Ukraine conflict: 'Hell was happening there' - one young woman's story about her escape from her war-torn homeland to Falkirk

Lying on the bathroom floor with her hands over her ears, Natasha Matiusha could still hear the noise of the bomb as it soared over the rooftop of her home. “But it was a different sound than I’d heard before and I was convinced that I was going to die,” she recalled.

Wednesday, 13th April 2022, 7:00 am
Updated Wednesday, 13th April 2022, 4:01 pm

Along with millions of others in Ukraine, she had found herself involved in a war that her country did not want after Putin’s forces invaded on February 24.

Thankfully Natasha didn’t die and after a terrifying journey to escape from the northern city of Chernihiv is now safe in Bonnybridge, near Falkirk, living with her future in-laws.

However, she has left behind her brother, her many friends and her homeland.

Natasha Matiusha recalls the destruction of her home in Ukraine and the friends who have died in the conflict

Twenty people were killed when the vacuum or thermobaric bomb that Natasha heard hit the school she had once attended and situated only 800 metres from her home.

"They had been seeking shelter as one wing of the school was being used to provide humanitarian aid. But that has gone now, as has much of where I grew up.”

Although she is now safe Natasha, 29, says it is very difficult to watch the TV news reports of what is happening in her country and its population.

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Shaking and tearful as she talks, she said: "It’s extremely painful to see what people are going through and all a bit surreal.

"They have destroyed my home, they’ve shelled the cemetery and destroyed my parent’s graves, destroyed my old school and my childhood memories.

"What is wrong with these people? What they are doing to the people of Ukraine is genocide.”

She had returned to Ukraine last September after spending several years working in China. There she met Lewis Pantony, 26, who had travelled from Scotland to teach maths.

Natasha Matiusha with her future in-laws, Helen and Donald MacKinven of Bonnybridge, Picture: Michael Gillen

The couple fell in love and planned to begin their life together by spending a few years in her homeland. However, Lewis was also looking forward to bringing her to Scotland to meet his mother and step-father, Helen and Donald MacKinven, as well as introducing her to this country’s history and culture.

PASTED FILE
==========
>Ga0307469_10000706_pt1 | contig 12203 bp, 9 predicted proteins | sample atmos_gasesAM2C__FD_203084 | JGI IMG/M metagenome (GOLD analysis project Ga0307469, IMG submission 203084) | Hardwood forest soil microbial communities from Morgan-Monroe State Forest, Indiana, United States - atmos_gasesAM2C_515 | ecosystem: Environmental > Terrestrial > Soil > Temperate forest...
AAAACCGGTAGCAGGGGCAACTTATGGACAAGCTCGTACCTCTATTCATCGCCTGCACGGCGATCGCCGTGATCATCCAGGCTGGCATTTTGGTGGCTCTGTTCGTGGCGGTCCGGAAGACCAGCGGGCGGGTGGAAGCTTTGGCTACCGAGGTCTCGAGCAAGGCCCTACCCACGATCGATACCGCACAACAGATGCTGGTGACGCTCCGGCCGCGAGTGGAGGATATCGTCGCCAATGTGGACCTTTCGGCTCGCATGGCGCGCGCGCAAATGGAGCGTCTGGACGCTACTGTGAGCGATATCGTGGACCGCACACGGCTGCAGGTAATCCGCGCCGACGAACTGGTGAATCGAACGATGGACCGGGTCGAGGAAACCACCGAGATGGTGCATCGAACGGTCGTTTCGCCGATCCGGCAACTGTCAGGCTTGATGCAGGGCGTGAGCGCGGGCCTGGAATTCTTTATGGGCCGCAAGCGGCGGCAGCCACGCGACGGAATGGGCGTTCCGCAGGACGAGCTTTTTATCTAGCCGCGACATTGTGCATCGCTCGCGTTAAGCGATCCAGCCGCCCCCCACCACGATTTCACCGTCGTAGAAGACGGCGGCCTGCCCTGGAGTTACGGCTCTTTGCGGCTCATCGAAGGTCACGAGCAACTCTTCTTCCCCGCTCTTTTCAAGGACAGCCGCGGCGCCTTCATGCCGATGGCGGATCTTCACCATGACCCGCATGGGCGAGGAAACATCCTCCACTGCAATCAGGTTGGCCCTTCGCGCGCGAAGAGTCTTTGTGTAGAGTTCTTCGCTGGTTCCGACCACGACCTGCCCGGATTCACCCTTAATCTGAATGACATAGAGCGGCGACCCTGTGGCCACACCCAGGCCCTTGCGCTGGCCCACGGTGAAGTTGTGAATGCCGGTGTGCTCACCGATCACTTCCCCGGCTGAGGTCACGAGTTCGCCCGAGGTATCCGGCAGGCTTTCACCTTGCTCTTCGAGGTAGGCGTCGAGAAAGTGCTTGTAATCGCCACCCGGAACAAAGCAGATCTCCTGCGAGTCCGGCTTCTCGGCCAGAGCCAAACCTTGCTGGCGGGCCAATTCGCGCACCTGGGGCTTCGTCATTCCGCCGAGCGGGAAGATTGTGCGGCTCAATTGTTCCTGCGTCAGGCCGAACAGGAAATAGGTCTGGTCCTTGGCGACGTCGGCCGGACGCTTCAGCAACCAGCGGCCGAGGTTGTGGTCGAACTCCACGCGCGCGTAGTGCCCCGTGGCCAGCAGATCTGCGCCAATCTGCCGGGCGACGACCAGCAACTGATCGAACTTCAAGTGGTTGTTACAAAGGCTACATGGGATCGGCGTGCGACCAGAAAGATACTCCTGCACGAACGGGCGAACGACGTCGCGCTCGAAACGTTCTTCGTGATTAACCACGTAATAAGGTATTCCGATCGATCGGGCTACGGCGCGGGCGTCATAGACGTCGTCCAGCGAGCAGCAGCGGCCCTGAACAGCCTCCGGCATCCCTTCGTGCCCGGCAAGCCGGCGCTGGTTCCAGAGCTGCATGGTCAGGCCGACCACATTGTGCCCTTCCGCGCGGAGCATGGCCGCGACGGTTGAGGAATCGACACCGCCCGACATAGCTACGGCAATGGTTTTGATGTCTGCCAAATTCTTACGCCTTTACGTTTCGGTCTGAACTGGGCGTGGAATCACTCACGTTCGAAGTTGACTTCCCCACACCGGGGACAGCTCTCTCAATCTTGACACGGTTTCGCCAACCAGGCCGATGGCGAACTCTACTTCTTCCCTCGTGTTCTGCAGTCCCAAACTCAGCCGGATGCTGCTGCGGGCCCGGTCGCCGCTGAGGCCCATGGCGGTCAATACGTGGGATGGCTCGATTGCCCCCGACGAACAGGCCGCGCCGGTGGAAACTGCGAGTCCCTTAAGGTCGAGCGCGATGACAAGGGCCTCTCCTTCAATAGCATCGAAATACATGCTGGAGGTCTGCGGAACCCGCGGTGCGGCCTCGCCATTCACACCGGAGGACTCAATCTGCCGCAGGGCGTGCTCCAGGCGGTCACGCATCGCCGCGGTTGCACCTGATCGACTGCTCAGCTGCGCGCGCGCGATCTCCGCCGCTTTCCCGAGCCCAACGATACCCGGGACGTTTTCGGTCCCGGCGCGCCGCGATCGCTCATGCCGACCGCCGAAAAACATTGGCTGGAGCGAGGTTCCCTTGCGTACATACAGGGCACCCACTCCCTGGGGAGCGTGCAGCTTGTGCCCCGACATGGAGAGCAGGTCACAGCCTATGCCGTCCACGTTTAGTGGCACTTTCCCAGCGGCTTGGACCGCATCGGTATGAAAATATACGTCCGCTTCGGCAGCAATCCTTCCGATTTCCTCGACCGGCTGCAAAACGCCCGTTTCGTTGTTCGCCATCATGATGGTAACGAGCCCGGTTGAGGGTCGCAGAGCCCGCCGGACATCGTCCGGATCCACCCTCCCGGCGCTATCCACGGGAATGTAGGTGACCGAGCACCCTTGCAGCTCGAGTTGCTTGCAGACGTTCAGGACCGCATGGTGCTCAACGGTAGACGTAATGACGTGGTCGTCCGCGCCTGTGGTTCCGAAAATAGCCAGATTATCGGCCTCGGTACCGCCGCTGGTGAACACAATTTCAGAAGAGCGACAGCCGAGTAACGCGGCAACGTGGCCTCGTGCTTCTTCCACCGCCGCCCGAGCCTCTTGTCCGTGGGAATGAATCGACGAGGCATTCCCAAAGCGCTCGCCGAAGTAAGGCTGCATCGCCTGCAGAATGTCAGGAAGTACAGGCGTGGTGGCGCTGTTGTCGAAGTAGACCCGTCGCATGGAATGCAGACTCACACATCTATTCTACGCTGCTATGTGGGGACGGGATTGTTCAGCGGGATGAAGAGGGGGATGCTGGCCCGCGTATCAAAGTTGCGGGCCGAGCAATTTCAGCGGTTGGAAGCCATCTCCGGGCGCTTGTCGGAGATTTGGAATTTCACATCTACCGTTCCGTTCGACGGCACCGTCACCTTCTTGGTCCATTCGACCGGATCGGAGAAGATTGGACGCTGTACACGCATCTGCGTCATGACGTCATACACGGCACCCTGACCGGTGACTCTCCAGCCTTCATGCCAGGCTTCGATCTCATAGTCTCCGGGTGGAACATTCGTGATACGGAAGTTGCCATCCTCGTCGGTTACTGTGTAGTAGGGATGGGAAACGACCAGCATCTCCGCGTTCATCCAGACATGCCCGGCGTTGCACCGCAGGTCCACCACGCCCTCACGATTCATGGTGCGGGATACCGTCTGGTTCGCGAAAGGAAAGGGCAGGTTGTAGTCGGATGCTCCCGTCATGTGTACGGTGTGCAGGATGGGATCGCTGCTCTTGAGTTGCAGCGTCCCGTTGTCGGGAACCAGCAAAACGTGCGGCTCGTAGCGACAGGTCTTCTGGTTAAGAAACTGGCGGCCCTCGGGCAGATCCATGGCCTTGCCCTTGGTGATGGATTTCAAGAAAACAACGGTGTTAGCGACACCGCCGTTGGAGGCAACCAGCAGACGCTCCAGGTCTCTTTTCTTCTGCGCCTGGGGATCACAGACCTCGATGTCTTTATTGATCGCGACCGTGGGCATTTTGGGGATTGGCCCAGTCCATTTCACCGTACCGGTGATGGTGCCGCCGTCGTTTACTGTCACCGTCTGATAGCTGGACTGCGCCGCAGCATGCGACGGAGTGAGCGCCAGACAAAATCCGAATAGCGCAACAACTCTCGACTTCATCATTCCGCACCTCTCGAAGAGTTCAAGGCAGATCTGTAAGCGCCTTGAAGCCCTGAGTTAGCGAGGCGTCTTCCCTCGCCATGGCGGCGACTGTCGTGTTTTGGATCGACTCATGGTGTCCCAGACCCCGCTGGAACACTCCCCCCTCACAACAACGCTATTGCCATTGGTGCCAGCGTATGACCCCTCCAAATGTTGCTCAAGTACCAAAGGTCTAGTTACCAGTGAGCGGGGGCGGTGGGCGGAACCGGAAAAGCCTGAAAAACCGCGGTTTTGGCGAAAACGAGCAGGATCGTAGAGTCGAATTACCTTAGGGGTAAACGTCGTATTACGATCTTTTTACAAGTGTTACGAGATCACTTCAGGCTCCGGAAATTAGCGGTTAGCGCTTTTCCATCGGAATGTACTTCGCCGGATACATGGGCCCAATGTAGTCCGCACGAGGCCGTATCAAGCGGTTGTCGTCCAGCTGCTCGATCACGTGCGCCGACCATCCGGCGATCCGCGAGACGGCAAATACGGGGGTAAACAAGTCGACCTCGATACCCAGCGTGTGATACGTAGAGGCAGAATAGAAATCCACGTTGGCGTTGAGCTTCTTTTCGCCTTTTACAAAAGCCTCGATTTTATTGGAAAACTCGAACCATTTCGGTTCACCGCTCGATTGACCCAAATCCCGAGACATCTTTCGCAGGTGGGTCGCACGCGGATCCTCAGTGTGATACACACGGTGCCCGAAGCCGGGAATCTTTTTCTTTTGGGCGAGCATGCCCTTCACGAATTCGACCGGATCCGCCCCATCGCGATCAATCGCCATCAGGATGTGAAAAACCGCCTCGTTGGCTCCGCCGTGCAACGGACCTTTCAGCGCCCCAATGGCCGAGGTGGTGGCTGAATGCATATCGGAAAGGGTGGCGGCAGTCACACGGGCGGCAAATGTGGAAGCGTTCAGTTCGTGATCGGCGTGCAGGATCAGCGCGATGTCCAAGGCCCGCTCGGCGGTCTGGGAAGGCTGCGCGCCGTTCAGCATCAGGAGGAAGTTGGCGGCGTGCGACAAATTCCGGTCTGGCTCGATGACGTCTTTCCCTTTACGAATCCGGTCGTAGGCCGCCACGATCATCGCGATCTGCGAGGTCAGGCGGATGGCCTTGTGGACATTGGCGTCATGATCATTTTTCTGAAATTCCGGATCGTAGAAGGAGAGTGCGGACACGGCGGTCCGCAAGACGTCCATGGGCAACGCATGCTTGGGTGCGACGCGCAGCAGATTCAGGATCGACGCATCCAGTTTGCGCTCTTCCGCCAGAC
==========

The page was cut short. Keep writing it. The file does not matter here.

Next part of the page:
The outbreak of the war changed their plans and the priority was to ensure Natasha was safe.

She said although many people were aware of the danger that Russia posed as it massed forces on the border with Ukraine in the weeks prior to the invasion others, including her brother Alexey, 44, dismissed any threat.

But that all changed when she received a call from a police officer friend as the invasion began.

"I hadn’t slept well that night, had terrible dreams about being trapped,” said Natasha, “and I became aware of my phone ringing. I couldn’t think who was calling me and when I answered she said to me to ‘don’t ask any questions but this is really bad. Go to your cellar for shelter’.

"I opened the window and heard the explosions. I also saw neighbours packing up their cars to escape. That’s when I ran to wake my brother and told him we had to shelter.

"We didn’t have a cellar so we went into the bathroom. We took my cat and our emergency bags that everyone had been encouraged to have since the invasion in 2014.”

Over the coming days there were constant air raids and the population were put under curfew, only able to light their homes with one candle when darkness fell.

A river runs through the city and as the bombing continued, coming from both Russia and Belarus, the bridges were destroyed making it difficult to move about.

After talking with friends including the contractor who was helping to renovate their house, Natasha finally convinced Alexey they needed to flee.

They had a short window of opportunity to leave and packed their car. However, her cat Solomon frightened by the bombing had escaped and she was heartbroken at having to leave him behind. But she has since heard that he survived and is being fed by neighbours.

"Although I didn’t want to leave my friends, family and my country, I knew that it was too dangerous to stay,” she recalled tearfully.

"Hell was happening there.

"We were in a convoy of about ten vehicles going down remote roads and constantly going through checkpoints. I used to be shaking holding up my documents before they would wave us through.

"I saw a small sign at the side of the road that said mines and when I said to the guy at the checkpoint he nodded and said ‘keep on the road’.

"Normally the journey would take three hours but it took us 14.”

Only women and children were allowed to board the train and Natasha had to leave Alexey.

"I had to say goodbye to my brother and I didn’t know if I would see him again.”

He wanted to go back and help with the humanitarian effort, as did her friend Anastasia who had travelled with them in the convoy.

Sadly, Natasha has since heard that she was killed. She was 20 years old.

Eventually after travelling by train and bus, Natasha arrived in Warsaw where Lewis had managed to book her a hotel room as he didn’t want her having to find a bed in one of the makeshift refuges opened up in gym halls.

She stayed there for two weeks, but had to move every couple of days to another hotel.

On March 28 she heard that her visa had been granted and she arrived at Edinburgh airport two days later.

She says the last few weeks have been “bizarre” with so much changing.

"One minute I was in Ukraine, then Poland and now Scotland. It’s a strange mix of emotions. I’m getting used to new realities but it still feels a bit like I’m on vacation.

"I wanted to come to Scotland but didn’t plan on it being this way – and I do want to go back."